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HQ 955208

January 13, 1994

CLA-2 CO:R:C:T 955208 CAB


Mr. Samuel Chow
Taiwan Garments Manufacturing
Company Ltd.
P.O. Box 82
Taipei, Taiwan

RE: Country of origin of men's trousers

Dear Mr. Chow:

This is in response to your inquiry of October 8, 1993, requesting a country of origin determination for men's trousers. A sample was submitted for examination.


The trousers in question which are referred to as Style 6068, contain a zippered closure, side pockets, double front pleats, two back pockets with a button closure and belt loops. The pants are constructed of 50 percent polyester/50 percent rayon fabric and other materials that are produced in Taiwan. The fabric will also be cut into garment pieces in Taiwan. The cut clothing pieces will then be exported to Country B or any other 3rd country for sewing and assembly into the finished product. The finished product will then be packaged and exported to the United States.


What is the country of origin of the merchandise in question?


Country of origin determinations for textile products are subject to Section 12.130, Customs Regulations (19 CFR 12.130). Section 12.130 provides that a textile product that is processed in more than one country or territory shall be a product of that country or territory where it last underwent a substantial transformation. A textile product will be considered to have undergone a substantial transformation if it has been transformed by means of substantial manufacturing or processing operations into a new and different article of commerce.

Section 12.130(d), Customs Regulations, sets forth criteria for determining whether a substantial transformation of a textile product has taken place. This regulation states these criteria are not exhaustive; one or any combination of criteria may be determinative, and additional factors may be considered.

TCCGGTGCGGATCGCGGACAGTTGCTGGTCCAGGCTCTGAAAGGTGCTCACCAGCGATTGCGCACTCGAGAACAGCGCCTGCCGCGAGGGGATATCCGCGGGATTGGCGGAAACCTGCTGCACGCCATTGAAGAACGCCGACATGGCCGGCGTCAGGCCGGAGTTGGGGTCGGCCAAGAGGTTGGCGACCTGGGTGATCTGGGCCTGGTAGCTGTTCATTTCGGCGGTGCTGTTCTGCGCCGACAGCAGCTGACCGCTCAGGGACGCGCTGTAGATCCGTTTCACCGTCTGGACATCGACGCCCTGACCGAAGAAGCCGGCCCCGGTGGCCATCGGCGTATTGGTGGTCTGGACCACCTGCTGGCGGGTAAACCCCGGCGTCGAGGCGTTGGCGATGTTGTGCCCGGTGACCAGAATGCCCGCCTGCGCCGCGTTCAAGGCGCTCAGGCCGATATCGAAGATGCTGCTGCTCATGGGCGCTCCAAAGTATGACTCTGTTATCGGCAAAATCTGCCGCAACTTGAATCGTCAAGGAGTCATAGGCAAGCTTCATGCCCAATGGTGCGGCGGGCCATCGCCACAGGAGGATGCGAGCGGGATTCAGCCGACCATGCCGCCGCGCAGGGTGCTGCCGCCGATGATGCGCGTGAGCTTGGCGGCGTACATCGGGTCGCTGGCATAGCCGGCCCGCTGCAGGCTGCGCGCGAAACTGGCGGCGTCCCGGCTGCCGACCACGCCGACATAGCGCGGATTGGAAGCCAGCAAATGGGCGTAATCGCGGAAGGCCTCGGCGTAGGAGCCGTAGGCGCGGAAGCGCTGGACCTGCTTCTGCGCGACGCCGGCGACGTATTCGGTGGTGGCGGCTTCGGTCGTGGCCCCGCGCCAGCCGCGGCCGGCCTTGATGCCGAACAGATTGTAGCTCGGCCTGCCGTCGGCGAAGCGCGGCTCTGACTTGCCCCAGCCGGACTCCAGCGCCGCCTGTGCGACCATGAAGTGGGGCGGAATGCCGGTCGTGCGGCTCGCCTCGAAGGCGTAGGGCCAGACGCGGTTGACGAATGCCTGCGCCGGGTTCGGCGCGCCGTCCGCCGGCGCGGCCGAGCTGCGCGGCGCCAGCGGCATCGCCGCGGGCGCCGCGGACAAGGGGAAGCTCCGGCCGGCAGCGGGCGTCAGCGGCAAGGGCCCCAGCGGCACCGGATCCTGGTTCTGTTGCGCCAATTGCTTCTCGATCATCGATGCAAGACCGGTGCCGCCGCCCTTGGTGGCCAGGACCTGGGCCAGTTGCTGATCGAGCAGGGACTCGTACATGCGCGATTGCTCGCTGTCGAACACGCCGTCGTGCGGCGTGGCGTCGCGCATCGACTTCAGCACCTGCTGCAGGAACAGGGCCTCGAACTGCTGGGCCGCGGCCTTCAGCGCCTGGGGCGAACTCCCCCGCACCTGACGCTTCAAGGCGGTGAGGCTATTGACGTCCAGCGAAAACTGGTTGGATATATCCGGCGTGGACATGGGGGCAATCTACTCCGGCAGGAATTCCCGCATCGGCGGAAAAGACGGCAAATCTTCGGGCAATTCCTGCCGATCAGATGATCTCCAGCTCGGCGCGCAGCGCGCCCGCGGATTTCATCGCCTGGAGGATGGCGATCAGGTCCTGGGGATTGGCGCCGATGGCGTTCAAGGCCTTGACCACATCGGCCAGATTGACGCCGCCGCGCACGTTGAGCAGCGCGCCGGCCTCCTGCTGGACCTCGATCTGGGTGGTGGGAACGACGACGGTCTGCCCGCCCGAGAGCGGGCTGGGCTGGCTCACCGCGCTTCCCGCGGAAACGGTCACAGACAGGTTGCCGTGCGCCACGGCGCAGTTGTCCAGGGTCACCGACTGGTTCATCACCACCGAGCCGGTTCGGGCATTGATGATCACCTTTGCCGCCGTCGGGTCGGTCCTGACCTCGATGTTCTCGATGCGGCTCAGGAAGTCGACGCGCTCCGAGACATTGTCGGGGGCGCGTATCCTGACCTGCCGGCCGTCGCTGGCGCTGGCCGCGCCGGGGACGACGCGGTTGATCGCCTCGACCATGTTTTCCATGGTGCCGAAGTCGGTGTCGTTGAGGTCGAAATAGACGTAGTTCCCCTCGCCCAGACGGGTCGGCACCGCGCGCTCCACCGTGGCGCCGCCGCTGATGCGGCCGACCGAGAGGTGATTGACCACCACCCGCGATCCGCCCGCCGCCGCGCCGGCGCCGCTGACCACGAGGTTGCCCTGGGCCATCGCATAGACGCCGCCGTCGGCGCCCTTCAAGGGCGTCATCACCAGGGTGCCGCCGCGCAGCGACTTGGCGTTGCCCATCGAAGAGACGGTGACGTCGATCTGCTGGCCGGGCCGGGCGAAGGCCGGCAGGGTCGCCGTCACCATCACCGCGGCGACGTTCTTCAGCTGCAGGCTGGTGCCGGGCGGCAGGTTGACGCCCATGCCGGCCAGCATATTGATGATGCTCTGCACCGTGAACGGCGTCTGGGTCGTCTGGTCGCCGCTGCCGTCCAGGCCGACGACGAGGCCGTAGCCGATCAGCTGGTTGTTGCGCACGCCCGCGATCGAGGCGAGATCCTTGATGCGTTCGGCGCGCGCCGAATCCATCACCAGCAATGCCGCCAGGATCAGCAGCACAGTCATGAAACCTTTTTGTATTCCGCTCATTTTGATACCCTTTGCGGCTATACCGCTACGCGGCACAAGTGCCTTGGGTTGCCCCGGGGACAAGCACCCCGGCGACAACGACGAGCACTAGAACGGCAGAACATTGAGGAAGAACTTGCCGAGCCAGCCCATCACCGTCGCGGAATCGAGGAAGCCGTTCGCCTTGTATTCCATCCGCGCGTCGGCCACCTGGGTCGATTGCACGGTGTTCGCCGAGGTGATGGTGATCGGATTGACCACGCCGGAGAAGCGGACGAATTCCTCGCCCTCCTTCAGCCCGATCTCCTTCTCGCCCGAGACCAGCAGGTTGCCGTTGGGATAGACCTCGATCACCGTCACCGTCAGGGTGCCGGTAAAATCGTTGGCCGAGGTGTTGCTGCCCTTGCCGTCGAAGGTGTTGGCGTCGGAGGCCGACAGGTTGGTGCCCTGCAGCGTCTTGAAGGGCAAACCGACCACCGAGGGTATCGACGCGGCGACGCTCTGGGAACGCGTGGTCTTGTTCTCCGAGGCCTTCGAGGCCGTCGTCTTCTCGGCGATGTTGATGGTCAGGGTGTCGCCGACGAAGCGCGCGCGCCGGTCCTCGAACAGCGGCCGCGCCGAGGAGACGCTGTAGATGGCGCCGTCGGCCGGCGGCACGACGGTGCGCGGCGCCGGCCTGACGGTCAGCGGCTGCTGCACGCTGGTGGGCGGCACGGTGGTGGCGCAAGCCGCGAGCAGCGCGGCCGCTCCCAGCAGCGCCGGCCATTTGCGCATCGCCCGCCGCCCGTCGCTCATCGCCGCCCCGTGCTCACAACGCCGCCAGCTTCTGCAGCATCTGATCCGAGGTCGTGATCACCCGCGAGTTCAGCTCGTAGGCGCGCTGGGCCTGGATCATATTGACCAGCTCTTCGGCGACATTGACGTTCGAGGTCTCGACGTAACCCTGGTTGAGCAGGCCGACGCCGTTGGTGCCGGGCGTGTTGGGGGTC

Section 12.130(d)(1), Customs Regulations, states that a new and different article of commerce will usually result from a manufacturing or processing operation if there is a change in:

(i) Commercial designation or identity, (ii) Fundamental character or (iii) Commercial use.

Section 12.130(d)(2), Customs Regulations, states that for determining whether merchandise has been subjected to substantial manufacturing or processing operations, the following will be considered:

(i) The physical change in the material or article

(ii) The time involved in the manufacturing or processing operation

(iii) The complexity of the manufacturing or processing operation

(iv) The level or degree of skill and/or technology required

(v) The value added to the article or material

Section 12.130(e)(1), Customs Regulations, describes manufacturing or processing operations from which an article will usually be considered a product of the country in which those operations occurred. Section 12.130(e)(1)(v) provides the following:

Substantial assembly by sewing and/or tailoring of all cut pieces of apparel articles which have been cut from fabric in another foreign territory or country, or insular possession, into a completed garment (e.g. the complete assembly and tailoring of all cut pieces of suit-type jackets, suits and shirts).